No rook did ever till or sow,
Ye boldly reap, without regard
To justice, industry's reward,
And use it freely as your own,
Though men and cattle shou'd get none.
I never did in any case

Descend to practises so base;
Though stung with hunger's sharpest pain,
I still have scorn'd to touch a grain,
Even when I had it in my pow'r,
To do 't with safety every hour:
For, trust me, nought that can be gain'd
Is worth a character unstain'd."

Thus with a face austerely grave
Harangu'd the hypocrite and knave;
And answering from amidst the flock
A rook with indignation spoke.

"What has been said is strictly true,
Yet comes not decently from you;
For sure it indicates a mind
From selfish passions more than blind,
To miss your greater crimes, and quote
Our lighter failings thus by rote.
I must confess we wrong the swain,
Too oft by pilf'ring of his grain:
But is our guilt like yours, I pray,
Who rob and murder every day?
No harmless bird can mount the skies
But
you attack him as he flies;
And when at eve he lights to rest,
You stoop and snatch him from his nest.
The husbandman who seems to share
So large a portion of your care,
Say, is he ever off his guard,
While you are hov'ring o'er the yard?
He knows too well your usual tricks,
Your ancient spite to tender chicks,
And that you, like a felon, watch
For something to surprise and snatch."
At this rebuke so just, the kite
Surpris'd, abash'd, and silenc'd quite,
And prov'd a villain to his face,
Straight soar'd aloft and left the place.

THE MUSE AND THE SHEPHERD.

LET every bard who seeks applause
Be true to virtue and her cause,
Nor ever try to raise his fame
By praising that which merits blame,
The vain attempt he needs must rue,
For disappointment will ensue.
Virtue with her superior charms
Exalts the poet's soul and warms,
His taste refines, his genius fires,
Like Phoebus and the Nine inspires ;

While vice, though seemingly approv'd,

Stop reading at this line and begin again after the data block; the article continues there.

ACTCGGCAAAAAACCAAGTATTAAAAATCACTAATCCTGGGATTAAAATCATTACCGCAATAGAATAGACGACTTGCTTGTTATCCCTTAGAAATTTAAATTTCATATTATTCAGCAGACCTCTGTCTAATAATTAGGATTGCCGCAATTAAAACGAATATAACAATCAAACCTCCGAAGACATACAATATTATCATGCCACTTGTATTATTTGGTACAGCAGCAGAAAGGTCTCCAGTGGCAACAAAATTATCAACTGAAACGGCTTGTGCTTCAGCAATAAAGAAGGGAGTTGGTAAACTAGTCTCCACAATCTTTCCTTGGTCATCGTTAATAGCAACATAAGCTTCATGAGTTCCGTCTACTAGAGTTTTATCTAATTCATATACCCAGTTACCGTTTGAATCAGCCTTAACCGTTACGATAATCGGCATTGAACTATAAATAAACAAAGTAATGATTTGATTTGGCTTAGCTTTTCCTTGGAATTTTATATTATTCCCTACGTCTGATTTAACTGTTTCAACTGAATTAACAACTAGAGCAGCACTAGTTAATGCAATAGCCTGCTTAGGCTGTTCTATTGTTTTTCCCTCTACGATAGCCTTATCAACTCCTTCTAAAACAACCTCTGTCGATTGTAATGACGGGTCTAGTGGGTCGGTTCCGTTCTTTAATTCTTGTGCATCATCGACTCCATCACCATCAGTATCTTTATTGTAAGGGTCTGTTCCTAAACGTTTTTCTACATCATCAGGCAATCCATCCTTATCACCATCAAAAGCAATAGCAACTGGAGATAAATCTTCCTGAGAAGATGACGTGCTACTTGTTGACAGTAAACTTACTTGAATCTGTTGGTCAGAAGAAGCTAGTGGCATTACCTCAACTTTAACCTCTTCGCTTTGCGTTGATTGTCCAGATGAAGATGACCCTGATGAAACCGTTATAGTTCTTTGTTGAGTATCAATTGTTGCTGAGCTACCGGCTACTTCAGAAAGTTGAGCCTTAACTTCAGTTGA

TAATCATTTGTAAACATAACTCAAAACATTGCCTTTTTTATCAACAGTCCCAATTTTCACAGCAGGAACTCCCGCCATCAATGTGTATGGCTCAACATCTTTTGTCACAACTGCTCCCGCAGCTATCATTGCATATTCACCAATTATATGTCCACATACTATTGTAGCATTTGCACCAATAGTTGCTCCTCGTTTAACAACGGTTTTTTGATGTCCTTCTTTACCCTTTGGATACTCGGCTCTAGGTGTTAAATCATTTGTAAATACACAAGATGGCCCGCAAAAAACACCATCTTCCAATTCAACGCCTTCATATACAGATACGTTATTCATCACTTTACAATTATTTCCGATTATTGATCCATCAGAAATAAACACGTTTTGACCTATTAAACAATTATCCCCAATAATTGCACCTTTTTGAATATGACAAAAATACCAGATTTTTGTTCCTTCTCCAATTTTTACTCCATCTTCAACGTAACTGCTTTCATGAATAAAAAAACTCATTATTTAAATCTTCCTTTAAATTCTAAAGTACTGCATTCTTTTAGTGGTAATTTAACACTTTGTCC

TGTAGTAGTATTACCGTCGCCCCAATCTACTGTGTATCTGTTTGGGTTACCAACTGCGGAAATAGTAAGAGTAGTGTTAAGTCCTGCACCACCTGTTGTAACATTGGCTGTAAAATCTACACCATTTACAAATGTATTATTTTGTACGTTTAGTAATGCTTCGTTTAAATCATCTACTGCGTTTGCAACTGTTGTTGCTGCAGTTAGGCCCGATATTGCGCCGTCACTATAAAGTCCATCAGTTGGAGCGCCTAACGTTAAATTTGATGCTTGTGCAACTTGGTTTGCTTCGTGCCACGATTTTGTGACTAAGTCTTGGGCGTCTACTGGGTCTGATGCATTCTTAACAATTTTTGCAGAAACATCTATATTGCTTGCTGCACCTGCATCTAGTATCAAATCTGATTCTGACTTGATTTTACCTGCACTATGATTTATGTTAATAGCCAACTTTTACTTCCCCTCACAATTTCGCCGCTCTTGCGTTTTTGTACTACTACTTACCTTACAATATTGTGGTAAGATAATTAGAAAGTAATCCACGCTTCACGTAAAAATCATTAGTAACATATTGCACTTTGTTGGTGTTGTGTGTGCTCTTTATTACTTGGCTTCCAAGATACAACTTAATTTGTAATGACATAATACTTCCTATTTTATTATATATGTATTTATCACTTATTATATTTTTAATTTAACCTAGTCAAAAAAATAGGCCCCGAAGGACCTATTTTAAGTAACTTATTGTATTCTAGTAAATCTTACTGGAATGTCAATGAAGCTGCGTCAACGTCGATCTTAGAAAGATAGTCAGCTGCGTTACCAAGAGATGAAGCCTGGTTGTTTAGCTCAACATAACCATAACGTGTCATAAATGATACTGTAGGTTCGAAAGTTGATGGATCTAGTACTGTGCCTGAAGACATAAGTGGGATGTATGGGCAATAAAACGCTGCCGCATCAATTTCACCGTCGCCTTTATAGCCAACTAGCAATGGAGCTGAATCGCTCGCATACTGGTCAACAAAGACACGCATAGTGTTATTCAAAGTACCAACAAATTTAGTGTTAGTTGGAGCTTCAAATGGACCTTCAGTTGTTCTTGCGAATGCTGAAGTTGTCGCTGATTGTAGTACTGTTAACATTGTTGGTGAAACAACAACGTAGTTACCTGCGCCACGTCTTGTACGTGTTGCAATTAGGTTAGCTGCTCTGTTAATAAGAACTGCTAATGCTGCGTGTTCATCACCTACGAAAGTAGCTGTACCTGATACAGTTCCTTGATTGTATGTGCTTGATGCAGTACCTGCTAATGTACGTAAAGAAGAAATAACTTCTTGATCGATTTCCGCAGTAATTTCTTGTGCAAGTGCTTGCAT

Is coldly flatter'd, never lov'd.
Palemon once a story told,
Which by conjecture must be old :
I have a kind of half conviction
That at the best 'tis but a fiction;
But taken right and understood,
The moral certainly is good.

A shepherd swain was wont to sing
The infant beauties of the spring,
The bloom of summer, winter hoar,
The autumn rich in various store;
And prais❜d in numbers strong and clear
The Ruler of the changeful year.
To human themes he'd next descend,
The shepherd's harmless life commend,
And prove him happier than the great
With all their pageantry and state:
Who oft for pleasure and for wealth,
Exchange their innocence and health
The Muses listen'd to his lays
And crown'd him as he sung with bays.
Euterpe, goddess of the lyre,
A harp bestow'd with golden wire :
And oft wou'd teach him how to sing,
Or touch with art the trembling string
His fame o'er all the mountains flew,
And to his cot the shepherds drew;
They heard his music with delight,
Whole summer days from morn to night!
Nor did they ever think him long,
Such was the magic of his song:
Some rural present each prepar'd,
His skill to honour and reward;
A flute, a sheep-hook, or a lamb
Or kidling follow'd by its dam:
For bards it seems in earlier days,
Got something more than empty praise.
All this continu'd for a while,
But soon our songster chang'd his style,
Infected with the common itch,
His gains to double and grow rich :
Or fondly seeking new applause,
Or this or t'other was the cause;
One thing is certain, that his rhymes
Grew more obsequious to the times,
Less stiff and formal, alter'd quite
To what a courtier calls polite,
Whoe'er grew rich, by right or wrong,
Became the hero of a song:
No nymph or shepherdess could wed
But he must sing the nuptial bed,
And still was ready to recite
The secret transports of the night,
In strains too luscious for the ear
Of sober chastity to bear.
Astonish'd at a change so great,
No more the shepherds sought his seat,
But in their place, a horned crowd
Of satyrs flock'd from every wood,
Drawn by the magic of his lay,
To dance, to frolie, sport and play.
The goddess of the lyre disdain'd
To see her sacred gift profan'd,
And gliding swiftly to the place,
With indignation in her face,
The trembling shepherd thus address'd
In awful majesty confess'd.

"Thou wretched fool, that harp resign For know it is no longer thine;

It was not given you to inspire
A herd like this with loose desire,
Nor to assist that venal praise
Which vice may purchase, if it pays:
Such offices my lyre disgrace;
Here take this bag-pipe in its place.
'Tis fitter far, believe it true,
Both for these miscreants and you."
The swain dismay'd, without a word,